Company Culture

How To Drive Innovation At Work: 10 Ways To Make Creativity A Cultural Norm

Rebecca Noori

Pop quiz: What do 3M's Post-It Note, Nintendo's Game Boy, and Kellogg's Corn Flakes all have in common? Answer: They're all the result of innovative employees willing to experiment and drive creativity at work. 

The Post-It Note was conceived after 3M engineers were tasked with developing a super-strong adhesive for building planes; instead, they created a weak adhesive that peeled away without leaving any residue. The Game Boy was the result of Nintendo's president agreeing to the R&D team's request to build a handheld device for interchangeable games. And Corn Flakes were a happy accident caused by leaving rolled wheat dough out overnight, producing the flakes we all know and love. 

While the origins of these groundbreaking products vary, they all share a common thread that our guide digs into: the relentless pursuit of creative thinking and a commitment to driving innovation at work.

Table of Contents

What Does Innovation Look Like In The Workplace? 

Innovation in the workplace is about anticipating future challenges or opportunities your organization may have. From here, you'll develop innovative products, processes, or ideas to prepare and position your business for success. 

Speaking on "This HR Life" podcast, Ron Storn, Chief People and Business Operations Officer at Booster, defines innovation as "assuming that there's a better way of doing things, not keeping the status quo, and always focusing on customer needs." But what does this look like in action? 

President and CEO Normand Chevrette described how an innovative employee boosted company performance at CME Corp. by developing a remote monitoring system that spotted equipment issues in real-time. He shared how this innovation resulted in less downtime: 

“With the remote monitoring system in action, we could keep tabs on our equipment from one central spot. It collected data and alerted us right away if something seemed off. Rather than waiting for a breakdown to occur and rushing to fix it, we could immediately address the main problem. We had way fewer disruptions and delays, and we were able to meet our targets like clockwork.”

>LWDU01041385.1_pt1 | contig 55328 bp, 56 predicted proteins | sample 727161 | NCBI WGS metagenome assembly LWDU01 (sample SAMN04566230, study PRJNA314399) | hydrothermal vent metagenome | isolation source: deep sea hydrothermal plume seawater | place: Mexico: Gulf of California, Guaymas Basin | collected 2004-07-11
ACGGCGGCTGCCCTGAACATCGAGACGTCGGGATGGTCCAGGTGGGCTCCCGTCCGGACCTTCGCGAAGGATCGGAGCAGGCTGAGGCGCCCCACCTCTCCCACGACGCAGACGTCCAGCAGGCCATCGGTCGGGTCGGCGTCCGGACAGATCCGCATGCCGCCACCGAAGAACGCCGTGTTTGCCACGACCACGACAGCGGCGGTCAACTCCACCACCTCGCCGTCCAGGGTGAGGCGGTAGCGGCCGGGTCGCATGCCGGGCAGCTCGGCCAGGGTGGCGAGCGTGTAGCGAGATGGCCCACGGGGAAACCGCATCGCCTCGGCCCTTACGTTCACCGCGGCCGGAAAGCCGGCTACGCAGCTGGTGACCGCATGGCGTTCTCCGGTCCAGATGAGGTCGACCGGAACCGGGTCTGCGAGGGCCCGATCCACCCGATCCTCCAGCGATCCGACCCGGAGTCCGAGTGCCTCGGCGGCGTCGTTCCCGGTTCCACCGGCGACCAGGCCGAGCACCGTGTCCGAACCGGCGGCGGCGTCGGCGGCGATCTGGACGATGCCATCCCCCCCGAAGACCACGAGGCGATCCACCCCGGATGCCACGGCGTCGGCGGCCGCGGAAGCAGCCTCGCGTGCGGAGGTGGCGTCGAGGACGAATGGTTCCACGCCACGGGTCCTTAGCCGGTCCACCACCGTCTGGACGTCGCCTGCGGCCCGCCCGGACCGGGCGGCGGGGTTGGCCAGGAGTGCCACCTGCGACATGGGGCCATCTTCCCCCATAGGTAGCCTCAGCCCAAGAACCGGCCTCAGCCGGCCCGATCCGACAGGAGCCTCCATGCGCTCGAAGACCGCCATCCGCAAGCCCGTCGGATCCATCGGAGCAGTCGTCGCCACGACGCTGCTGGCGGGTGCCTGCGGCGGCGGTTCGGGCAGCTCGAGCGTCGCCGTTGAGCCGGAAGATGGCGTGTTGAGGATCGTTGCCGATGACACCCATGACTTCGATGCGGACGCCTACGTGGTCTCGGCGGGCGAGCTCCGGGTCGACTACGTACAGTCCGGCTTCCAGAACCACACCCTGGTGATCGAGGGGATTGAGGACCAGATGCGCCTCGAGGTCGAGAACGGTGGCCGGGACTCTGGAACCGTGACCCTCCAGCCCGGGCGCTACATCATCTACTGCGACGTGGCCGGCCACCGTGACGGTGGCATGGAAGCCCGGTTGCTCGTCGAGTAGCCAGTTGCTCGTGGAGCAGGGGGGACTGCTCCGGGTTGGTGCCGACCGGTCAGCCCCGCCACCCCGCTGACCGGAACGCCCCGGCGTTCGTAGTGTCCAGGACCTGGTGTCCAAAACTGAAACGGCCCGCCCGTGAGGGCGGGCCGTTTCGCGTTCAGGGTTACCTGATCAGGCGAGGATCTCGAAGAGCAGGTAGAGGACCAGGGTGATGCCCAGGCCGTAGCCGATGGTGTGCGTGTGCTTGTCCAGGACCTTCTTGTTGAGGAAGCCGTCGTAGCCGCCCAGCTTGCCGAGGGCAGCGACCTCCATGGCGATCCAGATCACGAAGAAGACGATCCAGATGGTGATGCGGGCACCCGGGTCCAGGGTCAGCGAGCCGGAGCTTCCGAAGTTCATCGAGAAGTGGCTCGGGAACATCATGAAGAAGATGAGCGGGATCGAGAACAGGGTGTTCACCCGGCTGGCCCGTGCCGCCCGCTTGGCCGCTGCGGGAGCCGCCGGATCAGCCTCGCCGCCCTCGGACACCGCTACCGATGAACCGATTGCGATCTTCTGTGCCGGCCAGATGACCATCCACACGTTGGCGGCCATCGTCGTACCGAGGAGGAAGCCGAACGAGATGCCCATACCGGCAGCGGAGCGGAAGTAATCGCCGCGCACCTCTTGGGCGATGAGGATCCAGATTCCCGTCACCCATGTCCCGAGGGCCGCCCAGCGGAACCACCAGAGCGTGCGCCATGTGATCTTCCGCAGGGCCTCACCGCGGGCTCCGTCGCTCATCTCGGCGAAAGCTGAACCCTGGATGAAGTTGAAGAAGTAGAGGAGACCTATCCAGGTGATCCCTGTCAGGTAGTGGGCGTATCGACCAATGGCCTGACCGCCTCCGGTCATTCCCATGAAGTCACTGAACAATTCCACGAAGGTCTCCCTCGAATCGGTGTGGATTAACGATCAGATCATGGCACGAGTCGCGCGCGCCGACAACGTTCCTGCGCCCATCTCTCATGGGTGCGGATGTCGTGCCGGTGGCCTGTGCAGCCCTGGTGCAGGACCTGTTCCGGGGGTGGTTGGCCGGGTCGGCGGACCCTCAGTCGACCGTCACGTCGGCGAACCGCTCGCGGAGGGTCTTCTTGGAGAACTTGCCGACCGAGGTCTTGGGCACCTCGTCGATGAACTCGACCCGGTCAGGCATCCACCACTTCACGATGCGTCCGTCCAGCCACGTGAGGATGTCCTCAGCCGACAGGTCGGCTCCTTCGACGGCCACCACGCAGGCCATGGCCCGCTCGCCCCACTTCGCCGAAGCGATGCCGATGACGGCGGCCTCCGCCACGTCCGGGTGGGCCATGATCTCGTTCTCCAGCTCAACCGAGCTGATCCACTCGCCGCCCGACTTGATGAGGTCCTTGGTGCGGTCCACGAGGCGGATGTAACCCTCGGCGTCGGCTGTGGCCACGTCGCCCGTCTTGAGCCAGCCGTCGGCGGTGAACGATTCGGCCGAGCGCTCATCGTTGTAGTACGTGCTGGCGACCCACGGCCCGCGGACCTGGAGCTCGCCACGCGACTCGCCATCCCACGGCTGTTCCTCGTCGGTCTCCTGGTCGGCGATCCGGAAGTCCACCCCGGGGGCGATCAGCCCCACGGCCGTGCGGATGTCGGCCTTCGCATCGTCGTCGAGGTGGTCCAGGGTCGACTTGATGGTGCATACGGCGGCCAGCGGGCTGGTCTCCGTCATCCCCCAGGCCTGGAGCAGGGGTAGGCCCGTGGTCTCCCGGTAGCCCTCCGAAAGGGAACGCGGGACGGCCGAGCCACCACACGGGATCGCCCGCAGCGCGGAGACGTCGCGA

Along with this real-world example, there are numerous other ways that innovation can transform your core business, including: 

  • Product development: Creating solutions that meet evolving customer needs or pain points and address emerging market trends.
  • Customer experience: Delivering exceptional customer service via a seamless, personalized experience.
  • Data and analytics: Leaning on data to gain valuable insights, make data-driven decisions, and identify opportunities for improvement.
  • Supply chain management: Implementing new approaches to manage the supply chain more ethically and effectively, ensuring timely delivery and reduced inventory costs.
  • Business collaborations: Forging strategic partnerships with other innovative companies to access new markets or combine expertise.
  • Sustainability: Designing new products or processes solidifying your commitment to a more environmentally responsible future. 
  • Digital innovation: Leveraging or creating the latest technologies to improve efficiency and set your business up for success. 

What does innovation look like in the workplace?

What Does The Innovation Mindset Look Like? 

Innovation isn't confined to entrepreneurs and leaders; every employee at every organizational level can participate. But it requires adopting a certain innovation mindset, encompassing a set of attitudes, beliefs, and behaviors that seek continuous improvement within your organization. In action, this innovation mindset is a willingness to: 

  • Explore new ideas
  • Take calculated risks
  • Embrace failure as a stepping stone to success 
  • Prioritize long-term results over short-term wins 
  • Overcome rigid hierarchies 

The "growth mindset" is an important part of workplace innovation, popularized by psychologist Carol S. Dweck, who believed individuals can develop their skills and capabilities through dedication and hard work.

This perspective contrasts with a "fixed mindset," where individuals accept their qualities are innate and unchangeable. Employees who adopt a growth mindset are more likely to see challenges as opportunities to learn and grow, leading to increased innovative thinking and adaptability for employees and organizations alike.

What Are The Benefits Of Fostering Innovation At Work? 

Innovation is a strategic imperative for companies who want to stay ahead of the curve. When your core business adopts an innovative approach, you can:

1. Gain A Competitive Advantage 

Companies that want to be relevant in one, three, or five years must obsessively chase innovation and pursue differentiation. Developing unique products, services, or processes and fostering a culture of innovation will return a greater market share and increased customer loyalty.

2. Improve Products And Services For Customers 

Before COVID-19, only 19% of US employees and 25% of European workers strongly agreed they involved customers in improving their products and services. But Gallup research highlights one of the few benefits to emerge from the pandemic: businesses have become more creative in the face of disruption. Companies that collected customer feedback, gained granular insights, and developed ideas accordingly have been rewarded with greater customer satisfaction and retention.

3. Increase Output 

Innovative ideas often lead to more efficient workflows and processes. By encouraging employees to think creatively and find better ways of doing things, organizations can streamline operations, eliminate redundancies, and improve overall productivity.